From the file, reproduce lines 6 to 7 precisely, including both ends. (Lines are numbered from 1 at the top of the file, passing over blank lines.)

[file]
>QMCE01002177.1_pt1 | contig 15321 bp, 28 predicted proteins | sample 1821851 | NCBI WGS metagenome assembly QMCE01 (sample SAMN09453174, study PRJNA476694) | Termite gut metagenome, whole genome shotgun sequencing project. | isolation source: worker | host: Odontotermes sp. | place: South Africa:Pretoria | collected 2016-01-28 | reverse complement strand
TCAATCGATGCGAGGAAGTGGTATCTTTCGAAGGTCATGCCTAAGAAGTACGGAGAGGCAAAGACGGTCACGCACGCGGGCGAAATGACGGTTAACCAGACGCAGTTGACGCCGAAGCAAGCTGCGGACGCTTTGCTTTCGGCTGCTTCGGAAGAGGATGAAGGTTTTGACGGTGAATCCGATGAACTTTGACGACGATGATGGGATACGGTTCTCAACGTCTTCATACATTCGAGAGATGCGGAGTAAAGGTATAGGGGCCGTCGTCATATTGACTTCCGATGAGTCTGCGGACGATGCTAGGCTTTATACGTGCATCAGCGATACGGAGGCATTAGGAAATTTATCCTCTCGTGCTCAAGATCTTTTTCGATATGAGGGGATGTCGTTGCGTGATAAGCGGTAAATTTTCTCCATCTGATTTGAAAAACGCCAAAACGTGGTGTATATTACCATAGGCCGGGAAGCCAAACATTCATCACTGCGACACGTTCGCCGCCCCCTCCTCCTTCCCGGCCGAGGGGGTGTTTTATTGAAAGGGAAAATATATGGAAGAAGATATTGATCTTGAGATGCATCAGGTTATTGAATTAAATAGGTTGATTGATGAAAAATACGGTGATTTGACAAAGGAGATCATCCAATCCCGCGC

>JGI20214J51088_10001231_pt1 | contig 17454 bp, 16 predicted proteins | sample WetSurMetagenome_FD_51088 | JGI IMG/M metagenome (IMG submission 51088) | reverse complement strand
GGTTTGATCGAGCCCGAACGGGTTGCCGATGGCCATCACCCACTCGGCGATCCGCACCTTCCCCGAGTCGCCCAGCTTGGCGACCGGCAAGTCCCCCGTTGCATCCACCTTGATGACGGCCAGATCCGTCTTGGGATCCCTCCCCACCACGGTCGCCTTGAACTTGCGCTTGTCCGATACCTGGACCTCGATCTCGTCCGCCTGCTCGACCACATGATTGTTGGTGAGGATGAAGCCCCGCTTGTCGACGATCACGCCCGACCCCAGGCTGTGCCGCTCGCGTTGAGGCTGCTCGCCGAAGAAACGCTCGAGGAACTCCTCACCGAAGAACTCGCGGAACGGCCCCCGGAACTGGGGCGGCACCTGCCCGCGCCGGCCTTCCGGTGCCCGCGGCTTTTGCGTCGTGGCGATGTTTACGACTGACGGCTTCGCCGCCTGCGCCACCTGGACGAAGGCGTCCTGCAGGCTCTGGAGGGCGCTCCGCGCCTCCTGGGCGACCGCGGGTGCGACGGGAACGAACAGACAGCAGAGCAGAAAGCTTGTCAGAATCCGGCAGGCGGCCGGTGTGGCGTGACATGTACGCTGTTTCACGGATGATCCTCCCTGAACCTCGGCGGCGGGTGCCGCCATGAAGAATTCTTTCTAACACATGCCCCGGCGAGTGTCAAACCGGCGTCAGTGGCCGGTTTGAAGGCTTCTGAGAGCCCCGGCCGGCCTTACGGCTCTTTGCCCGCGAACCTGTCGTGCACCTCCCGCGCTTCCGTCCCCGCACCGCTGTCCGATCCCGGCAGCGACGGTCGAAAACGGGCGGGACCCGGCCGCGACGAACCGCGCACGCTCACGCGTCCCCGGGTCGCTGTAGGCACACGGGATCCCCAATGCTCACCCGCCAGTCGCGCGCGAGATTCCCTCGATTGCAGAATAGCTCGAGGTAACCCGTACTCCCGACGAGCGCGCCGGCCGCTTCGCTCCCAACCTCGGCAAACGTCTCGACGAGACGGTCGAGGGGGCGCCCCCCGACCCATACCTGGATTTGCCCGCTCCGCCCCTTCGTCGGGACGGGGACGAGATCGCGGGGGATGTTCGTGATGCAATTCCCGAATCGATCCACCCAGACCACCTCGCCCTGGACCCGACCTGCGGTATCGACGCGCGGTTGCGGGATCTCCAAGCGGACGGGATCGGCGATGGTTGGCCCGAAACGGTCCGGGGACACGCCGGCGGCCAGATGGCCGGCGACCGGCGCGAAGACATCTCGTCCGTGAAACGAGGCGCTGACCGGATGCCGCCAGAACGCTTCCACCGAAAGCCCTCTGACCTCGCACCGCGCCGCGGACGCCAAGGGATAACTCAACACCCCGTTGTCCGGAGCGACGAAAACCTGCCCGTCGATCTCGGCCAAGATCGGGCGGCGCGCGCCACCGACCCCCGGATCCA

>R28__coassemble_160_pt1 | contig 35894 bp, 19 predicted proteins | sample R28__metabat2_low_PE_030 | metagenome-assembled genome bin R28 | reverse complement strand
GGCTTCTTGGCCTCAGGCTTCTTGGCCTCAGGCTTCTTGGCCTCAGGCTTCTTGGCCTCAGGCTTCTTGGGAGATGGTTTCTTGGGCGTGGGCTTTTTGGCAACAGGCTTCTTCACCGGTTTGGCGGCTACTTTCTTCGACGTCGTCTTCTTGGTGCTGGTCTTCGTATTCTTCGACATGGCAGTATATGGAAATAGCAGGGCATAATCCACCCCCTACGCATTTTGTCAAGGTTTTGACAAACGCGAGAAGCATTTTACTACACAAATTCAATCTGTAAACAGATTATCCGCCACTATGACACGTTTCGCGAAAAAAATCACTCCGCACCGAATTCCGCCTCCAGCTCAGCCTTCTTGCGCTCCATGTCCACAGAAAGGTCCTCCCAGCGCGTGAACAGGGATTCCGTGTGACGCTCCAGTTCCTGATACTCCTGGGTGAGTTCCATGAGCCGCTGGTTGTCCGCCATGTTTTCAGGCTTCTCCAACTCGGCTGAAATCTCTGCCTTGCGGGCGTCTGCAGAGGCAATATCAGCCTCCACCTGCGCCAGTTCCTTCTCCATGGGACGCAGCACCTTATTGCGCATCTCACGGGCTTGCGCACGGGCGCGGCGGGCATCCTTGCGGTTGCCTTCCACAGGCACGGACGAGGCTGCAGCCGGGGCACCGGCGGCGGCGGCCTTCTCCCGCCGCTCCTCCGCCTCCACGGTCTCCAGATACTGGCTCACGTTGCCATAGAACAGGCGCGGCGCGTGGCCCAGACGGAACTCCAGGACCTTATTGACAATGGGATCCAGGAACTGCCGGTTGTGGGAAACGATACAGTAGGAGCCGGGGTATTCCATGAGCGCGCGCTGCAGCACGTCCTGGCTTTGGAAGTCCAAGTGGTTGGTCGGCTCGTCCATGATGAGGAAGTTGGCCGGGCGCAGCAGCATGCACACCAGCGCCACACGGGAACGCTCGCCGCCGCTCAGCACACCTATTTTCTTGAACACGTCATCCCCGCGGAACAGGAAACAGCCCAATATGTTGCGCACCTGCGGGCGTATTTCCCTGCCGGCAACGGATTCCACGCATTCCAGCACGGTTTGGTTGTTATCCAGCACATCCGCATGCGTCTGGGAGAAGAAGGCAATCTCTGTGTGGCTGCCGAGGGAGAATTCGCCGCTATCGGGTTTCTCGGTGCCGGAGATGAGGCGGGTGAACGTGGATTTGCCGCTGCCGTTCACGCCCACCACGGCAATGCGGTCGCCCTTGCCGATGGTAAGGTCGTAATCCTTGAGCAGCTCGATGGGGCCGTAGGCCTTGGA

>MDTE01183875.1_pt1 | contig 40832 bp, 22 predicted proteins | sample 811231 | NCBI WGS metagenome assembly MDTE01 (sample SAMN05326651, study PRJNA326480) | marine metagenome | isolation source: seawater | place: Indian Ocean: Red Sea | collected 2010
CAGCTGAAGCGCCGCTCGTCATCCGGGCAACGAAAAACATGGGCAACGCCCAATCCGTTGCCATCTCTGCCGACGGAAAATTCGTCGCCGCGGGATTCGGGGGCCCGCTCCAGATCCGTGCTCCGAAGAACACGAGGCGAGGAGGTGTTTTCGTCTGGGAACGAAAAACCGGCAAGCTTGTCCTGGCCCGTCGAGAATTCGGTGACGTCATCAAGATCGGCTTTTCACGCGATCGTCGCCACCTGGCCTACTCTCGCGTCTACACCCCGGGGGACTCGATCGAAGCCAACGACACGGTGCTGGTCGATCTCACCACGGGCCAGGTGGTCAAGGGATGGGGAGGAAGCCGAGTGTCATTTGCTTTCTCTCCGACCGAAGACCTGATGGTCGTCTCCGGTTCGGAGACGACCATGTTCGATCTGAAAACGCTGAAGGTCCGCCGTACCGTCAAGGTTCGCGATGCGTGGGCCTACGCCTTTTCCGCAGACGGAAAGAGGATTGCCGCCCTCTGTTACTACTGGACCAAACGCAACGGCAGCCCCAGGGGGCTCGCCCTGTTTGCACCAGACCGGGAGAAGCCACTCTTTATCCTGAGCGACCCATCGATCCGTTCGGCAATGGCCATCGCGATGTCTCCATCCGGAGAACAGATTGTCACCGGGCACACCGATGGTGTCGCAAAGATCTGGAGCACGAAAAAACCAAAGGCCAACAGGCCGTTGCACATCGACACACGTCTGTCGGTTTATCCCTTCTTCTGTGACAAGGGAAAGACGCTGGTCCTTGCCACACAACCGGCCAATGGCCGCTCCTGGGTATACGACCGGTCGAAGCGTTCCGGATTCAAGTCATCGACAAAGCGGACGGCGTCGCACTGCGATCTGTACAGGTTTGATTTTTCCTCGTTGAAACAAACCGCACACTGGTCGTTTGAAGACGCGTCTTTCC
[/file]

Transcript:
GGCTTCTTGGCCTCAGGCTTCTTGGCCTCAGGCTTCTTGGCCTCAGGCTTCTTGGCCTCAGGCTTCTTGGGAGATGGTTTCTTGGGCGTGGGCTTTTTGGCAACAGGCTTCTTCACCGGTTTGGCGGCTACTTTCTTCGACGTCGTCTTCTTGGTGCTGGTCTTCGTATTCTTCGACATGGCAGTATATGGAAATAGCAGGGCATAATCCACCCCCTACGCATTTTGTCAAGGTTTTGACAAACGCGAGAAGCATTTTACTACACAAATTCAATCTGTAAACAGATTATCCGCCACTATGACACGTTTCGCGAAAAAAATCACTCCGCACCGAATTCCGCCTCCAGCTCAGCCTTCTTGCGCTCCATGTCCACAGAAAGGTCCTCCCAGCGCGTGAACAGGGATTCCGTGTGACGCTCCAGTTCCTGATACTCCTGGGTGAGTTCCATGAGCCGCTGGTTGTCCGCCATGTTTTCAGGCTTCTCCAACTCGGCTGAAATCTCTGCCTTGCGGGCGTCTGCAGAGGCAATATCAGCCTCCACCTGCGCCAGTTCCTTCTCCATGGGACGCAGCACCTTATTGCGCATCTCACGGGCTTGCGCACGGGCGCGGCGGGCATCCTTGCGGTTGCCTTCCACAGGCACGGACGAGGCTGCAGCCGGGGCACCGGCGGCGGCGGCCTTCTCCCGCCGCTCCTCCGCCTCCACGGTCTCCAGATACTGGCTCACGTTGCCATAGAACAGGCGCGGCGCGTGGCCCAGACGGAACTCCAGGACCTTATTGACAATGGGATCCAGGAACTGCCGGTTGTGGGAAACGATACAGTAGGAGCCGGGGTATTCCATGAGCGCGCGCTGCAGCACGTCCTGGCTTTGGAAGTCCAAGTGGTTGGTCGGCTCGTCCATGATGAGGAAGTTGGCCGGGCGCAGCAGCATGCACACCAGCGCCACACGGGAACGCTCGCCGCCGCTCAGCACACCTATTTTCTTGAACACGTCATCCCCGCGGAACAGGAAACAGCCCAATATGTTGCGCACCTGCGGGCGTATTTCCCTGCCGGCAACGGATTCCACGCATTCCAGCACGGTTTGGTTGTTATCCAGCACATCCGCATGCGTCTGGGAGAAGAAGGCAATCTCTGTGTGGCTGCCGAGGGAGAATTCGCCGCTATCGGGTTTCTCGGTGCCGGAGATGAGGCGGGTGAACGTGGATTTGCCGCTGCCGTTCACGCCCACCACGGCAATGCGGTCGCCCTTGCCGATGGTAAGGTCGTAATCCTTGAGCAGCTCGATGGGGCCGTAGGCCTTGGA

>MDTE01183875.1_pt1 | contig 40832 bp, 22 predicted proteins | sample 811231 | NCBI WGS metagenome assembly MDTE01 (sample SAMN05326651, study PRJNA326480) | marine metagenome | isolation source: seawater | place: Indian Ocean: Red Sea | collected 2010